Otis and the PuppySpring is a time of rebirth: a time of budding trees, sprouting seeds, and birthday parties. As for the last, you’re in luck, because there is a brand new Otis story on the shelves! Whether or not you’re familiar with Loren Long’s stunningly illustrated and action-packed picture books about Otis (see previous posts here), a happy-go-lucky tractor who always comes through for his friends, the new Otis and the Puppy (Ages 3-6) is a slam-dunk. Get your local bookstore to wrap up a copy for every one of your spring birthday parties; and don’t worry about whether the recipient has read the original Otis or Otis and the Tornado because, like its predecessors, Otis and the Puppy stands alone. This new book has it all: heart, empathy, heroism, and a doe-eyed, playful-eared puppy. When the puppy arrives on the farm, he develops an immediate fondness for the tractor; he eagerly joins in Otis’ games of Hide and Seek and sleeps each night against the purring tractor. Otis quickly learns that the puppy and him have something in common: they’re both afraid of the dark. So when the puppy strays too far from the farm one afternoon and is not recovered by bedtime, Otis’ “heart ached deep inside his engine. He knew how scared of the dark his new friend was and…he knew his friend needed him.” But can Otis muster up the courage to leave the safety of the barn to search for his friend in the dark?

I’ve been thinking a lot about courage lately—about how often we call on our children to be brave (the daily list is long: walking up the steps into school; removing training wheels; staying in bed during a thunderstorm). If there’s something children can relate to, it’s the fear behind being brave (didn’t someone once define courage as the act of being afraid and doing it anyway?). The first time I read Otis and the Puppy aloud to my children, their awe was palpable: “Otis is so brave, Mommy,” whispered my son, as a quivering Otis enters the pitched black forest with only his headlights to guide him. “Mind over matter,” my mother used to preach to us when we were afraid; and Otis indeed uses his imagination to calm his nerves, counting “one-putt, two-puff, three puttedy,” as if in the middle of an ordinary game of Hide and Seek. On a recent spring break trip to Florida, my son came up against his very great fear of swimming. For a week, my husband and I tried to coax him into the water above his waist. “My body is saying no, my body is afraid!” he shrieked. “Do you remember what Otis did when he was afraid in the forest?” I offered. “I don’t want to talk about Otis!” he shot back (I could almost hear him as an adult telling his shrink, “My Mom was always trying to compare my life to picture books.” Oops.) Yet, a few days later, when my husband was at last holding his hands and guiding him on his belly through the water, he looked at me, grinned, and exclaimed, “Mommy, I’m counting in my head, and it’s helping!” We’re still a long way off from putting our head in the water, but with literary heroes to inspire us, I know we’ll get there one day.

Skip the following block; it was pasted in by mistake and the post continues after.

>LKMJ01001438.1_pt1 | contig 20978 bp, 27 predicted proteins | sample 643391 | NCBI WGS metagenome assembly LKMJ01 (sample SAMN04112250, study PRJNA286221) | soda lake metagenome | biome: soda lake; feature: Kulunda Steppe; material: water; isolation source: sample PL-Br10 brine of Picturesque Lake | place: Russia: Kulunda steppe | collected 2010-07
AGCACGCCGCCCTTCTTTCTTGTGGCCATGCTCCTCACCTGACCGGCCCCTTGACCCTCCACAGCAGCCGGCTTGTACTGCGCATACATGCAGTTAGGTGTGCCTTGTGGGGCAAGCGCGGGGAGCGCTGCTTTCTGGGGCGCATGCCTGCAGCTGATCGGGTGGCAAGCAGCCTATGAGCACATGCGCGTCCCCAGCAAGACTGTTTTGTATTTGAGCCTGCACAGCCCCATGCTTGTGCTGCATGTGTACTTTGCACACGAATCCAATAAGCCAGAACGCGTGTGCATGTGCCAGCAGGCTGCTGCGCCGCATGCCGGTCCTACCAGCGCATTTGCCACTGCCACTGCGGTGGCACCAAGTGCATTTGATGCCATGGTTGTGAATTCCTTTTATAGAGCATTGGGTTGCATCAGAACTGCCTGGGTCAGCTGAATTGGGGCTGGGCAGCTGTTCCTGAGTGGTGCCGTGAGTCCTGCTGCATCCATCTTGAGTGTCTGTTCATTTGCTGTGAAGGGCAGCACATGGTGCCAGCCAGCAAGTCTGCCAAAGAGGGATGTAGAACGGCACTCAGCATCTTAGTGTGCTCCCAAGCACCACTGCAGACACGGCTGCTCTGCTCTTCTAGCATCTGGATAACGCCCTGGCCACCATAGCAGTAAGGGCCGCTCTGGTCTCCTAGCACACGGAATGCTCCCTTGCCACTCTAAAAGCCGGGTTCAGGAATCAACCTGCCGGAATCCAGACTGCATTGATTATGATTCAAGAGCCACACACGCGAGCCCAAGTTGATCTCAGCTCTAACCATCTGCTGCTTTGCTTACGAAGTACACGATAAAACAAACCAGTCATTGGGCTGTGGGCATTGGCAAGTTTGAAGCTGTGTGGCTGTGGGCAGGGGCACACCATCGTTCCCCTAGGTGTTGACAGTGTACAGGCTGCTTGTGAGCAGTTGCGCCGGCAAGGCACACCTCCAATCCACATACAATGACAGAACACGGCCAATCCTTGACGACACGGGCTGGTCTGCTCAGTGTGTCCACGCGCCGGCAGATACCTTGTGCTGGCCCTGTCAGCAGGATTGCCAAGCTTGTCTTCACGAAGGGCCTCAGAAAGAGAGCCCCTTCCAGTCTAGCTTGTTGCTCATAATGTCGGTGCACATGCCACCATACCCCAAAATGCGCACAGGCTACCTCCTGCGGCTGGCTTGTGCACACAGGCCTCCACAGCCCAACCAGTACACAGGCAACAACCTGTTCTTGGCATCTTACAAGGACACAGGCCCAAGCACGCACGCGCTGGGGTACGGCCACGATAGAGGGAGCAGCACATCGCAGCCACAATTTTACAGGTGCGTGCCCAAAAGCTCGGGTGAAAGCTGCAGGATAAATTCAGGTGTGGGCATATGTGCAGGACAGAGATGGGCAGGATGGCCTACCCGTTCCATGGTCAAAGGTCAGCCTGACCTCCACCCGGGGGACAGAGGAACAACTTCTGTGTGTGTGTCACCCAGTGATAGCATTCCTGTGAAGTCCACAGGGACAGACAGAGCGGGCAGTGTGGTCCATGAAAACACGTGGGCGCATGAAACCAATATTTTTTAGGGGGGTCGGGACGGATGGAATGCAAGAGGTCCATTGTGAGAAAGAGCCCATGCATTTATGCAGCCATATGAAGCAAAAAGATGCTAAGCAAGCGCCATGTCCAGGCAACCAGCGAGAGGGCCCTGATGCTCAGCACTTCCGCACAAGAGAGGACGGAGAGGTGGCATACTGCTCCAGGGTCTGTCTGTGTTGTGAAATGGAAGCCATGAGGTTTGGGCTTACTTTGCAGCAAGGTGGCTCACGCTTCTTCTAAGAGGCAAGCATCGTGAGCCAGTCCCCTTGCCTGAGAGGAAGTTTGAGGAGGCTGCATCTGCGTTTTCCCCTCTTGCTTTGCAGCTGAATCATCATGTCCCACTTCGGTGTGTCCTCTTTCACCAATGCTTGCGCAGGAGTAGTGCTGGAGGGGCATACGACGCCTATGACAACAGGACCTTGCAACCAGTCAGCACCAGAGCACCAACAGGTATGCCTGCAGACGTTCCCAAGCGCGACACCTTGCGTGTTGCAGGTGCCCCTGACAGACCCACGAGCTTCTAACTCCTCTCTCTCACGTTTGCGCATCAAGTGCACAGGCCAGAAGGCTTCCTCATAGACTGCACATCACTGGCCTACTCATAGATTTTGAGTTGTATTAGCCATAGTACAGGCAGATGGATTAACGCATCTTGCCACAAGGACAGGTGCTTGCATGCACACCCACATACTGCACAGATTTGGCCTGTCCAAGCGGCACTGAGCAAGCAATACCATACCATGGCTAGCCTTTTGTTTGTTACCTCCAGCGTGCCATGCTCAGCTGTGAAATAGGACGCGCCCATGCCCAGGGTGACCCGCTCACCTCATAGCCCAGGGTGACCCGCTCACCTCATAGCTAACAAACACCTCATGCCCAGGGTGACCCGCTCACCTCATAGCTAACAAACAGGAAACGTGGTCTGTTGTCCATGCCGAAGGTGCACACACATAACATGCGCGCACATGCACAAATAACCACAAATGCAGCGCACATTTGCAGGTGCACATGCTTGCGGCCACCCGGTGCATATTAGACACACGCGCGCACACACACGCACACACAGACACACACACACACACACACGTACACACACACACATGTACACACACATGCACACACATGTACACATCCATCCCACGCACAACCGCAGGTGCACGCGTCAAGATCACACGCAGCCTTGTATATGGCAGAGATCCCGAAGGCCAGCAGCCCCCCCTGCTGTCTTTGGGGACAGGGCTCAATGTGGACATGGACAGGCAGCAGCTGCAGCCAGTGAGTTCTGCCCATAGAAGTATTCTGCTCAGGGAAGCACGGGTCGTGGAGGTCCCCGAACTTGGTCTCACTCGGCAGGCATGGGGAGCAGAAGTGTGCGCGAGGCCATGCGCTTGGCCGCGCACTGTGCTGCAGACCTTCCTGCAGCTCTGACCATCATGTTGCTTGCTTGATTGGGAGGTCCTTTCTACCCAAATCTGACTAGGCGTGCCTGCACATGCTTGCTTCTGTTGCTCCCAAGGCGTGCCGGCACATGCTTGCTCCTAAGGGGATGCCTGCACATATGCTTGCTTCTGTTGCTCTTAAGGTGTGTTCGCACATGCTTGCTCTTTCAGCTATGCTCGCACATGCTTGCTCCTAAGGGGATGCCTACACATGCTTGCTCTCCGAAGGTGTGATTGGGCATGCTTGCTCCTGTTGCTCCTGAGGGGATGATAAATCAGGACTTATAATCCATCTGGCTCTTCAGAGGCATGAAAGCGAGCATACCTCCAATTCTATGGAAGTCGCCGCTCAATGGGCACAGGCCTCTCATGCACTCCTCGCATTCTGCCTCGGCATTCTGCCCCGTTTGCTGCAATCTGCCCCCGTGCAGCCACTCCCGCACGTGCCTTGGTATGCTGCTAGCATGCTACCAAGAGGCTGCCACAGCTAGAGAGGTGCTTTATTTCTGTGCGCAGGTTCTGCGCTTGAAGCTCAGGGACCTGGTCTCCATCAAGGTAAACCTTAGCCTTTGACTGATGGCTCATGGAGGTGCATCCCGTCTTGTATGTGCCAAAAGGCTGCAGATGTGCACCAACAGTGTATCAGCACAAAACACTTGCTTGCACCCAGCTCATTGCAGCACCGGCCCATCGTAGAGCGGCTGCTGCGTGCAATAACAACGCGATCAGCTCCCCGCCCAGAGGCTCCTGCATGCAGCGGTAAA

My children's favorite moment in the book, when Otis finds the puppy (by his tail poking out of a hollow log), and the latter "squealed and cried and covered Otis's face with kisses."

My children’s favorite moment in the book, when Otis finds the puppy (by his tail poking out of a hollow log), and the latter “squealed and cried and covered Otis’s face with kisses.”

You’ve Got a Friend in Me

June 5, 2012 Comments Off on You’ve Got a Friend in Me

Before homework and competitive athletics, long before college essays and declaring majors, there’s preschool. And, in preschool, there’s one thing all parents hope for: that our little ones will learn how to make a friend…or two. So I can’t help but get a little choked up every time I read a story about the blossoming of a young friendship, like the one that saves the day in Otis and the Tornado (Ages 3-7), by the incredibly talented Loren Long. Otis and the Tornado is actually the second story Long has written about an old tractor named Otis, rundown in age but not in spirit (the equally charming first book is titled simply Otis). No one can match Loren Long’s ability to engender sympathy in his readers for inanimate objects; and he does this by endowing them with a range of soft, subtle, but highly emotive facial expressions (see also his spectacular adaptation of The Little Engine That Could). Whether he looks joyful, bashful, worried, or brave, we can’t help but love this tractor and his “putt puff puttedy chuff”s (say that three times fast). Otis is also a hit on the farm, beloved by geese and sheep alike; together they enjoy hours of rounds of Follow the Leader, with everyone taking a turn to lead (it’s a regular preschool class!). But every class has the potential for a bully, and this farm is no exception: “Everyone was so friendly, except…the bull. The bull was nobody’s friend. When he was not in his pen, he was kept in a pasture all by himself.” The bull, it seems, has brought this isolation upon himself: every time the animals approach his pen, he snorts and snarls and huffs; one time he even charged into the gate towards Otis. Luckily, this is a story about Second Chances, and the bull gets his clean slate when a tornado approaches the farm. As the sky darkens, the farmers race down into the cellar, leaving Otis to unlatch each of the animal’s pens and lead them down to the lowest point of Mud Creek (yes, your child will now know exactly what to do in the face of an approaching funnel cloud). “But just as they squeezed close and tight, Otis heard an awful bellowing cry…the sound of a large creature in trouble.” It’s the bull, of course, and Otis must race against the clock to go back and free him before the tornado touches down. It doesn’t matter how many times JP has heard this story: when we reach this part, his body tenses in suspense, his milk cup freezes mid-sip. Time is running out, and when the latch on the bull’s pen proves stuck, Otis “threw himself into reverse, revved his engine, and charged backwards into the gate. CRASH! The gate shattered into pieces.” (Cheers erupt and JP relaxes.) Otis leads the bull to the safety of the other animals, and they all huddle in the Ultimate Snuggle. When the tornado passes, the animals emerge to a badly damaged farm, but the narrative ends on the sweetest and most hopeful of notes: when all the clean-up is done, they have a new friend in the bull, a new buddy to join in Follow the Leader. And the bull? Well, “instead of a snarl and a glare, he wore a happy grin and a friendly gaze.” Because, really, isn’t having a friend the best? (Congratulations to this year’s preschool and pre-K graduates!)